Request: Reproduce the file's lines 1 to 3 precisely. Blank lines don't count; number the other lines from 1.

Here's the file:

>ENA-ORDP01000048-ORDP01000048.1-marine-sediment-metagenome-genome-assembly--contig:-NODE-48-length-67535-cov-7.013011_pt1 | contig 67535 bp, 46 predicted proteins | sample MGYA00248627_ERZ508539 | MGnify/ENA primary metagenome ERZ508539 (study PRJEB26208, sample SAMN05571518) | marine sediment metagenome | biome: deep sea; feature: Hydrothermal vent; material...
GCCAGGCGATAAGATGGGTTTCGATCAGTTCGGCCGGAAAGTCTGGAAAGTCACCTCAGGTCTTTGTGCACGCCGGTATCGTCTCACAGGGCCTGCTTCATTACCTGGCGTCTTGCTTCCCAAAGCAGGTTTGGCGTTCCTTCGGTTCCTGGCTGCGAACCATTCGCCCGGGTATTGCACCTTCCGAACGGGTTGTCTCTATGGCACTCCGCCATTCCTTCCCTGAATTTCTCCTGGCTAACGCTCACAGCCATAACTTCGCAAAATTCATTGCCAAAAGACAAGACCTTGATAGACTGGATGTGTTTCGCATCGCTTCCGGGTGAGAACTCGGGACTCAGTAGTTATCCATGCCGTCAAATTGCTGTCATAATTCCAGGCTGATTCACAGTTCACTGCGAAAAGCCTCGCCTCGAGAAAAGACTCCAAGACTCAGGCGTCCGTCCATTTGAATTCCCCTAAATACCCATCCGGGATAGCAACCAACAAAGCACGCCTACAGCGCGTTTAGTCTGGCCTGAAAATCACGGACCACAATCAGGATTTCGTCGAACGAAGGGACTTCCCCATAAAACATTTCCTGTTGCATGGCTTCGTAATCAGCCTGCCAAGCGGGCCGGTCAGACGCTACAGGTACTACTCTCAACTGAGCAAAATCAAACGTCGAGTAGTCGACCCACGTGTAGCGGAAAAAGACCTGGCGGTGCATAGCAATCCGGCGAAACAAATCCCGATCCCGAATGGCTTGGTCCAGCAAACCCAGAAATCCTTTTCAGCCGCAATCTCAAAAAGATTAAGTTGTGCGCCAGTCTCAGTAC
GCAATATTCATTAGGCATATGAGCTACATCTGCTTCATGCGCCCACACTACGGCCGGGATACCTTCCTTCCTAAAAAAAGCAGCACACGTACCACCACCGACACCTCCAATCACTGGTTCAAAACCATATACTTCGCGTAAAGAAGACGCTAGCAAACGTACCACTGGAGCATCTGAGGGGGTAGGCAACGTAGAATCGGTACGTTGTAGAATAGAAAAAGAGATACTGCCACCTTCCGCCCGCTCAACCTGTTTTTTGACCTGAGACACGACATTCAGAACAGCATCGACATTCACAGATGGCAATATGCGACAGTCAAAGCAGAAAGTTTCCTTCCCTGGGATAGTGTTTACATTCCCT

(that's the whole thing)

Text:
>ENA-ORDP01000048-ORDP01000048.1-marine-sediment-metagenome-genome-assembly--contig:-NODE-48-length-67535-cov-7.013011_pt1 | contig 67535 bp, 46 predicted proteins | sample MGYA00248627_ERZ508539 | MGnify/ENA primary metagenome ERZ508539 (study PRJEB26208, sample SAMN05571518) | marine sediment metagenome | biome: deep sea; feature: Hydrothermal vent; material...
GCCAGGCGATAAGATGGGTTTCGATCAGTTCGGCCGGAAAGTCTGGAAAGTCACCTCAGGTCTTTGTGCACGCCGGTATCGTCTCACAGGGCCTGCTTCATTACCTGGCGTCTTGCTTCCCAAAGCAGGTTTGGCGTTCCTTCGGTTCCTGGCTGCGAACCATTCGCCCGGGTATTGCACCTTCCGAACGGGTTGTCTCTATGGCACTCCGCCATTCCTTCCCTGAATTTCTCCTGGCTAACGCTCACAGCCATAACTTCGCAAAATTCATTGCCAAAAGACAAGACCTTGATAGACTGGATGTGTTTCGCATCGCTTCCGGGTGAGAACTCGGGACTCAGTAGTTATCCATGCCGTCAAATTGCTGTCATAATTCCAGGCTGATTCACAGTTCACTGCGAAAAGCCTCGCCTCGAGAAAAGACTCCAAGACTCAGGCGTCCGTCCATTTGAATTCCCCTAAATACCCATCCGGGATAGCAACCAACAAAGCACGCCTACAGCGCGTTTAGTCTGGCCTGAAAATCACGGACCACAATCAGGATTTCGTCGAACGAAGGGACTTCCCCATAAAACATTTCCTGTTGCATGGCTTCGTAATCAGCCTGCCAAGCGGGCCGGTCAGACGCTACAGGTACTACTCTCAACTGAGCAAAATCAAACGTCGAGTAGTCGACCCACGTGTAGCGGAAAAAGACCTGGCGGTGCATAGCAATCCGGCGAAACAAATCCCGATCCCGAATGGCTTGGTCCAGCAAACCCAGAAATCCTTTTCAGCCGCAATCTCAAAAAGATTAAGTTGTGCGCCAGTCTCAGTAC
GCAATATTCATTAGGCATATGAGCTACATCTGCTTCATGCGCCCACACTACGGCCGGGATACCTTCCTTCCTAAAAAAAGCAGCACACGTACCACCACCGACACCTCCAATCACTGGTTCAAAACCATATACTTCGCGTAAAGAAGACGCTAGCAAACGTACCACTGGAGCATCTGAGGGGGTAGGCAACGTAGAATCGGTACGTTGTAGAATAGAAAAAGAGATACTGCCACCTTCCGCCCGCTCAACCTGTTTTTTGACCTGAGACACGACATTCAGAACAGCATCGACATTCACAGATGGCAATATGCGACAGTCAAAGCAGAAAGTTTCCTTCCCTGGGATAGTGTTTACATTCCCT